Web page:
3.2. Effect of Thiocyanate and Free Cyanide on Heterotrophic Nitrification by TDO and CDO

Heterotrophic nitrification under non- SCN containing conditions by the members of the TDO community resulted in a nitrification rate of 1.59 mg NH4 +-N.L−1.h−1 while there was an observed inhibition on heterotrophic nitrification, where the nitrification rate decreased to 0.95 and 0.44 mg NH4 +-N.L−1.h−1 in media containing 25 and 50 mg SCN.L−1, respectively (Fig. 2(a)). After nitrification, SCN was not detected in the media (data not shown), suggesting its complete biodegradation. Nitrification rates under CN concentration of 5, 10 and 15 mg CN.L−1 were observed to be 1.14, 0.57 and 0.32 mg NH4 +-N.L−1.h−1, respectively (Fig. 2(b)). This demonstrated the acute toxicity and inhibition of nitrification by CN. This phenomena was observed elsewhere [22], where 0.11 mg CN.L−1 was suggested to be an accepted concentration for nitrification to transpire. The presence of both CN (varying concentration) and SCN (25 mg SCN.L−1) proved to be detrimental on nitrification by TDO’s as the nitrification rates decreased drastically. The observed nitrification rates were 1.0, 0.51 and 0.301 mg NH4 +-N.L−1.h−1 from the initial concentrations of 5, 10 and 15 mg CN.L−1 while the SCN concentration was kept at 25 mg SCN.L−1, respectively (Fig. 2(c)). The utilisation of ammonium nitrogen by the TDO’s resulted in the production of both nitrates and nitrites within the media. The maximum concentration of nitrates produced from the media supplemented with 0, 25, 50 mg SCN.L−1 and 5, 10, 15 mg CN.L−1 was 136, 44, 1.65 (Fig. 3(a)) and 68, 32.4 and 24.7 mg NO3 -N.L−1, respectively (Fig. 3(b)). Similarly, the maximum nitrate nitrogen concentration from the dual impact of SCN and CN was 46.5, 37 and 15 mg NO3 -N.L−1, respectively (Fig. 3(c)). The nitrite nitrogen concentration in all the tested media was less than 20 mg NO2 N.L−1. In this study, it was observed that the nitrate nitrogen formation rate from ammonium oxidation was not in a 1:1 ratio as defined by Eq. (3) This was due to the utilization of the ammonium as a nitrogen source by the consortium; hence, a portion of the ammonium nitrogen was used intracellularly by the employed microbial organisms, resulting in low nitrate nitrogen detection in the media. This was also observed when Alcaligenes faecalis (A. faecalis) No.4 heterotrophically oxidised ammonium nitrogen, resulting in the lower detection of nitrates within the media [3]. The authors observed that 50% of the ammonium nitrogen was utilised intracellularly by A. faecalis No.4 and almost 39 to 48% was denitrified simultaneously and/or immediately after formation. It is imperative to note that the percentage of ammonium nitrogen that is utilised intracellularly varies between species and strains. Additionally, heterotrophic nitrifying organisms have been observed to have the ability to simultaneously nitrify and denitrify aerobically in the same media [7, 23, 24]. Therefore, the low detection of nitrates in the media was attributed to its utilisation by the microbial species.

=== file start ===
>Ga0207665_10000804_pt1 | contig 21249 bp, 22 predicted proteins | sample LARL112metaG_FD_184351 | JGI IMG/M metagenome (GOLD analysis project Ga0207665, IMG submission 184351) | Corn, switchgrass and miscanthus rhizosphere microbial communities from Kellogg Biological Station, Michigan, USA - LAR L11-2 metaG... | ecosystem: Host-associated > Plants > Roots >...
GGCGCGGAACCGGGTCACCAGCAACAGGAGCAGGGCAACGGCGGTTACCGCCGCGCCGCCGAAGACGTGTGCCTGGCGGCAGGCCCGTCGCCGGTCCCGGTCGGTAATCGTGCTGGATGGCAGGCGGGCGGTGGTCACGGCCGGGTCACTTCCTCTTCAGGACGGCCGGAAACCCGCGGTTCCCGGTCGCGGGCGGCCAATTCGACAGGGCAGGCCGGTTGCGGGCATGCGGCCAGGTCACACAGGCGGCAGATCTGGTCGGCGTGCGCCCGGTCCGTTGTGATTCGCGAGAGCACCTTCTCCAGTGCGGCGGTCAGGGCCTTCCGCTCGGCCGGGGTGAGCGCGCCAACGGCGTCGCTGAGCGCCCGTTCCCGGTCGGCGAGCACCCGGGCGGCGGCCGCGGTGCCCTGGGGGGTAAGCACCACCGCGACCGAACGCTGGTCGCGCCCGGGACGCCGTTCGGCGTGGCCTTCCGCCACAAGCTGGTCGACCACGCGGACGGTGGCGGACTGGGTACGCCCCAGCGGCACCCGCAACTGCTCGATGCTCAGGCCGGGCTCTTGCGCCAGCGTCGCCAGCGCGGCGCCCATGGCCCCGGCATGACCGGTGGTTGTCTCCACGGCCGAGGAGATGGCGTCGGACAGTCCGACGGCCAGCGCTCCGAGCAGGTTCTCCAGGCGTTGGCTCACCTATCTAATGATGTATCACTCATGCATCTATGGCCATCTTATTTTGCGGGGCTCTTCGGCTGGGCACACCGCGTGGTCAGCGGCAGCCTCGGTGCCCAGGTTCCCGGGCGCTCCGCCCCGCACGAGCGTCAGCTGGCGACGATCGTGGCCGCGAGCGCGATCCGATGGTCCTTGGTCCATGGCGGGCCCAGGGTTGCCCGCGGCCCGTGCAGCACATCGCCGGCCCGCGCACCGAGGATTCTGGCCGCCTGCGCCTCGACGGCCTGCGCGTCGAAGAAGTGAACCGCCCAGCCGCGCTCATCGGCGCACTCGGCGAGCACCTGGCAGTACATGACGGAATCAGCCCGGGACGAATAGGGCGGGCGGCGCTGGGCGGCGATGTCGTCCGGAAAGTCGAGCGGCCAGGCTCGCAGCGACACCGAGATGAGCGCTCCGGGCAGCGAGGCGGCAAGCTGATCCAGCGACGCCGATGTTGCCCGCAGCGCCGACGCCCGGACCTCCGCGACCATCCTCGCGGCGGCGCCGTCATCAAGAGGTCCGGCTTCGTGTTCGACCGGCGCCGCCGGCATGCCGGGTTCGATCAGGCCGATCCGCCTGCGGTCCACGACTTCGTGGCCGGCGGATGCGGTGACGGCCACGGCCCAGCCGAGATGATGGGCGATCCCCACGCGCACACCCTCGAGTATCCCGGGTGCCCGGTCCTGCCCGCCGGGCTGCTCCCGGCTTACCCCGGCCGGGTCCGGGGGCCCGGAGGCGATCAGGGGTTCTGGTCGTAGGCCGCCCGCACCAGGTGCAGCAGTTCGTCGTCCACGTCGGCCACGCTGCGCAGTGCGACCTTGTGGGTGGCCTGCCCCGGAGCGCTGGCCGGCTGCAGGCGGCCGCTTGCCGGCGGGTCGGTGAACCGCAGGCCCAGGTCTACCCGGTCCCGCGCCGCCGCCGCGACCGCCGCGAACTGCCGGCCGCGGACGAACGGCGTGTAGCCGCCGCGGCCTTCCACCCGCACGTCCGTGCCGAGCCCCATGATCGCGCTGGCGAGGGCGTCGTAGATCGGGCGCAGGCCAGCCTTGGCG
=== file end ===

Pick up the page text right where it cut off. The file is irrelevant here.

(3)
NH4++2O2NO3-+H2O+2H+
Heterotrophic nitrification by the CDO’s proved to be robust as these species were unaffected by the presence of both SCN and CN. These organisms demonstrated high nitrification rates of 1.66, 1.67 and 1.47 mg NH4 +-N.L−1.h−1 in media spiked with 0, 25 and 50 mg SCN.L−1, respectively (Fig. 4(a)). Similarly, CN concentration did not have any inhibitory effect on CDO’s as they were able to achieve nitrification rates of 1.63, 1.66 and 1.47 mg NH4 +-N.L−1.h−1 from media spiked with 5, 10 and 15 mg CN.L−1, respectively (Fig. 4(b)). Furthermore, the organisms demonstrated their effectiveness as these species were not inhibited by the dual presence of SCN and CN, achieving nitrification rates of 1.67, 1.58 and 1.39 mg NH4 +-N.L−1.h−1 from the initial concentrations of CN and SCN of 5, 10 and 15 mg CN.L−1 while the SCN concentration was kept at 25 mg SCN.L−1, respectively (Fig. 4(c)). Although there is a scarcity of information on alkaline nitrification, it has been observed that traditional nitrifying organisms are unable to perform nitrification efficiently under highly alkaline conditions [25, 26] but high nitrification efficiencies are at pH ranges of 7.0 to 8.5 [27]. This study has shown that both the TDO’s and CDO’s were able to nitrify under alkaline conditions. The maximum concentrations of nitrate nitrogen produced from the media supplemented with 0, 25, 50 mg SCN.L−1 and 5, 10, 15 mg CN.L−1 were 135, 126.5, 107.7 (Fig 5(a)) and 115.9, 111.2 and 88.7 mg NO3 -N.L−1, respectively (Fig. 5(b)). Similarly, the maximum nitrate nitrogen concentrations in cultures containing both SCN and CN were 100.95, 98.3 and 68.9 mg NO3 -N.L−1 (Fig. 5(c)). The nitrite concentration in all the tested media was less than 20 mg NO2 -N.L−1. These organisms, i.e. CDO’s, were also observed to conduct nitrification and aerobic denitrification in a continuous CN biodegradation process elsewhere [15], demonstrating their effectiveness as cyanide degraders, nitrifiers and denitrifiers.